Korean J Lab Med.  2003 Apr;23(2):92-97.

Usefulness of Urinary Cotinine Test to Distinguish Smokers from Nonsmokers

  • 1Center for Clinical Services, Center for Cancer Prevention, National Cancer Center, Goyang, Korea. lyjgene@ncc.re.kr
  • 2Center for Lung Cancer, National Cancer Center, Goyang, Korea.
  • 3Center for Colorectal Cancer, National Cancer Center, Goyang, Korea.


Self-reports of smoking may not always be reliable. A number of biochemical markers have been used to validate claims of nonsmoking, among which the most widely used specific marker has been the nicotine metabolite cotinine. This study was conducted to evaluate the performance of the enzyme immunoassay (EIA) for urinary cotinine to determine smoking status. METHODS: Questionnaires on smoking and urinary cotinine measures were studied in 287 persons. Urinary cotinine concentration was measured by the Cotinine Enzyme Immunoassay (Diagnostic Reagents, Inc., CA, USA) on the 502X Multiple Chemistry Unit (A &T Co., Tokyo, Japan). RESULTS: Using cutoffs of 0 ng/mL, 20 ng/mL or 100 ng/mL for urinary cotinine measured by the EIA method, the sensitivities were 100%, 97.6%, and 94.4% respectively and the specificities were 97.5%, 98.8%, and 100% respectively. By retrograde telephone questionnaires, 3.8% of the subjects were confirmed as deceiving their smoking status. Active smokers of <10 cigarettes per day had a lower mean cotinine level (492 ng/mL) than those who smoked > or =10 cigarettes (1, 052 ng/mL). CONCLUSIONS: Urinary cotinine measured by EIA is a rapid, lab-based test that can reliably determine smoking status. Considering the various purpose of the test, different cut-offs should be used.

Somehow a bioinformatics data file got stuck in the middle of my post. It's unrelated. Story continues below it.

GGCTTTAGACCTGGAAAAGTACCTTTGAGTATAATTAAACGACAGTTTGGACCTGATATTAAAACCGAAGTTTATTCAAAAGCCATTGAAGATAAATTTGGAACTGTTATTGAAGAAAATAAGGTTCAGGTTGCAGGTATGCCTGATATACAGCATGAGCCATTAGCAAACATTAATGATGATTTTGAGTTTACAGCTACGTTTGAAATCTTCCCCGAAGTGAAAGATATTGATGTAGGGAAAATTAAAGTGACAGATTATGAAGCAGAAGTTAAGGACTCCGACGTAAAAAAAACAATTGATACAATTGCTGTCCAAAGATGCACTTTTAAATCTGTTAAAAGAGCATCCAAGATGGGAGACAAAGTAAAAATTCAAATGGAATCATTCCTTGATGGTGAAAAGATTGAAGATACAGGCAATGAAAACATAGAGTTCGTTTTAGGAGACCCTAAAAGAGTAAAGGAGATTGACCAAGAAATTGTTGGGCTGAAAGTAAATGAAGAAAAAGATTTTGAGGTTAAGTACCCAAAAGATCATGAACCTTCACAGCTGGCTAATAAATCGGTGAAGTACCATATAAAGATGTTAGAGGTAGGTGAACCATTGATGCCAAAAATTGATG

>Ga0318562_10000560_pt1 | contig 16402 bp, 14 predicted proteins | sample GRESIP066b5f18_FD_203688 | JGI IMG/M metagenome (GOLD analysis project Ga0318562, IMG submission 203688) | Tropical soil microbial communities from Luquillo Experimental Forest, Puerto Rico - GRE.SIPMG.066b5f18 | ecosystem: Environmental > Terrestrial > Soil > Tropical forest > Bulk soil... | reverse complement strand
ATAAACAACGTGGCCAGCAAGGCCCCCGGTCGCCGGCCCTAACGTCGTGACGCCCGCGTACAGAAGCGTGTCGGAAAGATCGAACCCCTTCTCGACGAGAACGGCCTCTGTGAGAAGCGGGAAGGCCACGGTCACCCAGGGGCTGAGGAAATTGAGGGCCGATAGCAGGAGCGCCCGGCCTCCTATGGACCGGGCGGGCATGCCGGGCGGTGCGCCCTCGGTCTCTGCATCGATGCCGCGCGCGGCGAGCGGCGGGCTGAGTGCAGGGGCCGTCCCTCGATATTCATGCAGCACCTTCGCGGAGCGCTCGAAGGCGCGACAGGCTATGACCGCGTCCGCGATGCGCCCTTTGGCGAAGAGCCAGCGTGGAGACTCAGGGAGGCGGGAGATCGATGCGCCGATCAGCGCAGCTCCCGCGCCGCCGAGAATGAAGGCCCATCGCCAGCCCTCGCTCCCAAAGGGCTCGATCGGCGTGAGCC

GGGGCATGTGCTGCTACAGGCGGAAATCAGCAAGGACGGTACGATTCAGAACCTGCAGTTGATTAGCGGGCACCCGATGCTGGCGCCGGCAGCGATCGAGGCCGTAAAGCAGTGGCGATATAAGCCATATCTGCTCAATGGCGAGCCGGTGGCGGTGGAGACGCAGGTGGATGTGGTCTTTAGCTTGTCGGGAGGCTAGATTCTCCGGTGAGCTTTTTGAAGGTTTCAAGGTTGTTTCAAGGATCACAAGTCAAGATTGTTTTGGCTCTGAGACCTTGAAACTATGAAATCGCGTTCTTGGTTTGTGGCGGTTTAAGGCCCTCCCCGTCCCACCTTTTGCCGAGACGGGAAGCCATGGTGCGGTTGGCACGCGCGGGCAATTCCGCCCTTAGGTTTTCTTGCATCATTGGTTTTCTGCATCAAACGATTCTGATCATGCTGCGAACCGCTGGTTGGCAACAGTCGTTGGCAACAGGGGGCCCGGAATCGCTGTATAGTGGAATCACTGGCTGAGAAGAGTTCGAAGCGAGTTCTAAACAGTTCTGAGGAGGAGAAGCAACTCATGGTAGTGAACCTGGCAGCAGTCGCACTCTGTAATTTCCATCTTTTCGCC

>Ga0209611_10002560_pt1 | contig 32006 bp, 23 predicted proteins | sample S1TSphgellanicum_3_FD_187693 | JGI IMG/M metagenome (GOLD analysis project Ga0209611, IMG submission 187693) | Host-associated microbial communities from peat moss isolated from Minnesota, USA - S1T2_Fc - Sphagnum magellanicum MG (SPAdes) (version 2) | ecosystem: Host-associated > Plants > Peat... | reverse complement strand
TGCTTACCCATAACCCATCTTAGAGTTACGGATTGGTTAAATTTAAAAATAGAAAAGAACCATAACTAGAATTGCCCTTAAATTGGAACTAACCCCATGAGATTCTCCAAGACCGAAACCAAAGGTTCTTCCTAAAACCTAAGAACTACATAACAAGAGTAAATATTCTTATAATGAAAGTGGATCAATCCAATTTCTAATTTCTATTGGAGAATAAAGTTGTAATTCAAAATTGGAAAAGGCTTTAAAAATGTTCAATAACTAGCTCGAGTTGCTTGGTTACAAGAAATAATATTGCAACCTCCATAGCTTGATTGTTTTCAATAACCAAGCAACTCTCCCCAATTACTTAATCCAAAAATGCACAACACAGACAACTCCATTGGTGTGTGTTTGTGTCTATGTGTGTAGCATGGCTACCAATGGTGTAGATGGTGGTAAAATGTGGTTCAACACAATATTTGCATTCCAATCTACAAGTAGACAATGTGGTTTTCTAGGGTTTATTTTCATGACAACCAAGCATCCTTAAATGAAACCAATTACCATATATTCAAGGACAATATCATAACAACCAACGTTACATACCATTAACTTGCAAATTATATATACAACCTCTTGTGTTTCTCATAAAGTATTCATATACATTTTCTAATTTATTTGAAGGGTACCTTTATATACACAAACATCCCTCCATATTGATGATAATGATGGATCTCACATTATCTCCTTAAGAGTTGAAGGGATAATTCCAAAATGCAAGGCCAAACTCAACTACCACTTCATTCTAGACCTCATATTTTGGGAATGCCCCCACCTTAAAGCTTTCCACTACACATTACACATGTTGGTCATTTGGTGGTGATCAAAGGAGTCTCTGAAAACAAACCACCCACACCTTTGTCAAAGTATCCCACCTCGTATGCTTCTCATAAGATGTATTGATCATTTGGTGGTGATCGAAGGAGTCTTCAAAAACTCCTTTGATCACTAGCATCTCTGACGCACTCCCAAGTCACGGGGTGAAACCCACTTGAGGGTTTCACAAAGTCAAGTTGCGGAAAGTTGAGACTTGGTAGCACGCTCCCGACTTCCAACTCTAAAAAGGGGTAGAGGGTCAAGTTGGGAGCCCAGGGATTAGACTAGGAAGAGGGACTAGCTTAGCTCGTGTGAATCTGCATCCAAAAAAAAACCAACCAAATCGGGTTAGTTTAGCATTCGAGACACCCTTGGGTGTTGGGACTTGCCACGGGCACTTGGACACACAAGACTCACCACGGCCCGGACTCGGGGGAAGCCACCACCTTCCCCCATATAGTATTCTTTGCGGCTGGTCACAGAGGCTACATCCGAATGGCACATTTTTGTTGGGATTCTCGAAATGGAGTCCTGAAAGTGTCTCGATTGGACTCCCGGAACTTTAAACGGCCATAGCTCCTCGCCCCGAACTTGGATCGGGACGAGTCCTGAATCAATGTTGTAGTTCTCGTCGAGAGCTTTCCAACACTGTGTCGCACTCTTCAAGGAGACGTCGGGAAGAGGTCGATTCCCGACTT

Smoking; Cotinine; Enzyme immunoassay
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